Bark Psychosis

Codename: Dustsucker

(Fire; 2004)

By Chet Betz | 13 October 2004

Bark Psychosis released Hex back in 1994 and earned a devoted cult of fans. Some critics wagged the finger and accused the album of sounding like a second-rate tribute to the seminal Talk Talk albums Spirit of Eden (1988) and Laughing Stock (1991). The influence can’t be denied; why, Talk Talk drummer Lee Harris contributes some of his deft percussion to Codename: Dustsucker. However, even with its chill mood and variety of instrumentation, the new Bark Psychosis album doesn’t sound all that much like Talk Talk.

Bark Psychosis fill up space with more sonic clutter than the stark, chessboard walls of a Talk Talk construct, the song dynamics don’t feel as determined and persistent, and the dense, pretty drone of manipulated sounds and Graham Sutton’s vocals seem to owe more to Neil Halstead than Mark Hollis. Codename: Dustsucker will have listeners smiling as they reach for their copies of Slowdive’s Souvlaki (1993).

A harsh synthetic key toots a horn of announcement, and then a low electric strum ushers in still-dripping nymphs tip-toeing light cymbal splashes on the carpet of “From What Is Said to When It’s Read.” Swooning vocals melt in and out of a chiming guitar line, and lazy layers of production and distortion idle up on top of each other. It takes place at a rate sedate enough to bore the grandparents, but it’s too entrancing to be completely ignored or slept upon.

The Bark Psychosis hypnosis act continues on “The Black Meat” as Sutton murmurs about black-sanded shores of strange lands, and the tide comes in with a bluesy keyboard melody, a rising then descending guitar and a steady foam of cymbals until the European porn sax takes over at about the three minute mark. “Miss Abuse” and “400 Winters” do nothing particularly wrong in following up their predecessors besides coming off as lax heirs to the established music methodology at work. As it nears its middle, the album threatens to drift off into the ill-defined nether regions of softcore post-rock--if not for passages like the elastic electronic warble that accompanies the last two and a half minutes of “Miss Abuse.”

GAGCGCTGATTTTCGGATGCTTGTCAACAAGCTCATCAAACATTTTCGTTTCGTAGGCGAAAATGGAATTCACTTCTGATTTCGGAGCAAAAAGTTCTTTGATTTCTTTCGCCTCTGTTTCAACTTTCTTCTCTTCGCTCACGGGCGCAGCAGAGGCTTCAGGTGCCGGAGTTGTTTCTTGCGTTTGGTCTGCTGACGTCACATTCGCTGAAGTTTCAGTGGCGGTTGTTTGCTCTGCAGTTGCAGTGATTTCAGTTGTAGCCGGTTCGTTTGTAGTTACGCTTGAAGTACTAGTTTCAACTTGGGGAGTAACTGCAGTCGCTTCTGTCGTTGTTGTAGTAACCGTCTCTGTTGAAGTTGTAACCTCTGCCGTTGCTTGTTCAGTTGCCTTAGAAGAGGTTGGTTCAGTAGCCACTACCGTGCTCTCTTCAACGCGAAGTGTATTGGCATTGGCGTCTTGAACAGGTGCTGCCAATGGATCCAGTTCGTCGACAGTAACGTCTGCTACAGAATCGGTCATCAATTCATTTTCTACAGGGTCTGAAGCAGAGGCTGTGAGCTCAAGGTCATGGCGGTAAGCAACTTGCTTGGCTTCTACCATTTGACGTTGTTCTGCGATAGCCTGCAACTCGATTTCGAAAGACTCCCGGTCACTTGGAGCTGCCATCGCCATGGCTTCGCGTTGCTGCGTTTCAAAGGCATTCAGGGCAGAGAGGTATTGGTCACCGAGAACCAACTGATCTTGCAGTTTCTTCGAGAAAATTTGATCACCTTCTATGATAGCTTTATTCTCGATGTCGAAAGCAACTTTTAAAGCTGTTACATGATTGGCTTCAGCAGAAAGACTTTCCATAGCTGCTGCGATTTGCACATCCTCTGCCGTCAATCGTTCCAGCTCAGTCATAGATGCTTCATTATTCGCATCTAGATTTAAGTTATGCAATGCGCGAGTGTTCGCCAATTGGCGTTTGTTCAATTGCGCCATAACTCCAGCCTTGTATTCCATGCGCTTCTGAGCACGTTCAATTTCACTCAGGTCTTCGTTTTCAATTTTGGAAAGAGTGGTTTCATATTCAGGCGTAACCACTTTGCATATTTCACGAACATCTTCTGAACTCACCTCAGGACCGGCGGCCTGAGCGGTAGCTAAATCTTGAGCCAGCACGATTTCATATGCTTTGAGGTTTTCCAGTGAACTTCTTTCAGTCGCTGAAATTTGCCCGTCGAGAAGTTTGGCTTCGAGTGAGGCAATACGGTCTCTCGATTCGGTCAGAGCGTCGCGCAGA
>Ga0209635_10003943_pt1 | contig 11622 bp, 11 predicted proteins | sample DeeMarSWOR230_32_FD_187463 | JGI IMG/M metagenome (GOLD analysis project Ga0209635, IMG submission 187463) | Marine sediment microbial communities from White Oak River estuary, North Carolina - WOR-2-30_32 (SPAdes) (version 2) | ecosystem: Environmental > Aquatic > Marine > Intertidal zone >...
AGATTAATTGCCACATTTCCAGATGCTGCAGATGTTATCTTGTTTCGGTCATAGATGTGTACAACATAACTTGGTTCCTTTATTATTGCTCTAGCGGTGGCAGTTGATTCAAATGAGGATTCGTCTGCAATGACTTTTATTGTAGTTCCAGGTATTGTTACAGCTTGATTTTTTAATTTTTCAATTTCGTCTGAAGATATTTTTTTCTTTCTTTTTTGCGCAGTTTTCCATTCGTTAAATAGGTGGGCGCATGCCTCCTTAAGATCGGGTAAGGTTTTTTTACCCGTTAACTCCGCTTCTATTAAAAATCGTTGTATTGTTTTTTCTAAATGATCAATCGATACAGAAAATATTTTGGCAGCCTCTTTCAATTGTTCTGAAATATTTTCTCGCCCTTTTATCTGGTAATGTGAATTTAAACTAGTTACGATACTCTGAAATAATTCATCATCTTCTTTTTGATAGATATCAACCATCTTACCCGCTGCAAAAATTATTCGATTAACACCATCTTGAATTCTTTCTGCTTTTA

The building clang minute of “Dr. Innocuous/Ketamoid” resets the album, and the rejuvenated Dustsucker finds immediacy in a sly countdown to the mild roman candle sparkles of “Burning the City,” a track that only waxes in brilliance when squiggling effects and muted feedback wails add color to the display. Again, the album quickly loses Bark’s breadcrumb trail of songwriting with the meandering eight minutes of “Inqb8tr” but recaptures the plot in stunning fashion with “Shapeshifting,” the album’s climax. Twee vocals, an acoustic strum and a lilting organ do a half-hearted job of putting a genial face on the sinister machinations of the track’s low end. The drums pick up the pace, and amps hum to life; as the song approaches the three minute mark, a guitar solo crashes through the ceiling like Heaven’s unwanted, its Eastern-tinged flames of squealing noise incinerating every natural element it touches. Closer “Rose” is a fine track in its own right, but in the aftermath of “Shapeshifting,” it’s but the mellow denouement.

When Bark Psychosis assent to the avant-rock demons that tear at the corners of their pleasant, lush music, they transcend all Talk Talk and shoegazer comparisons to create something truly unique and arresting. God only knows how long the wait may be for the next Bark Psychosis album, but the selfish listener might hope the coming years to be a discomforting decade for Graham Sutton and company.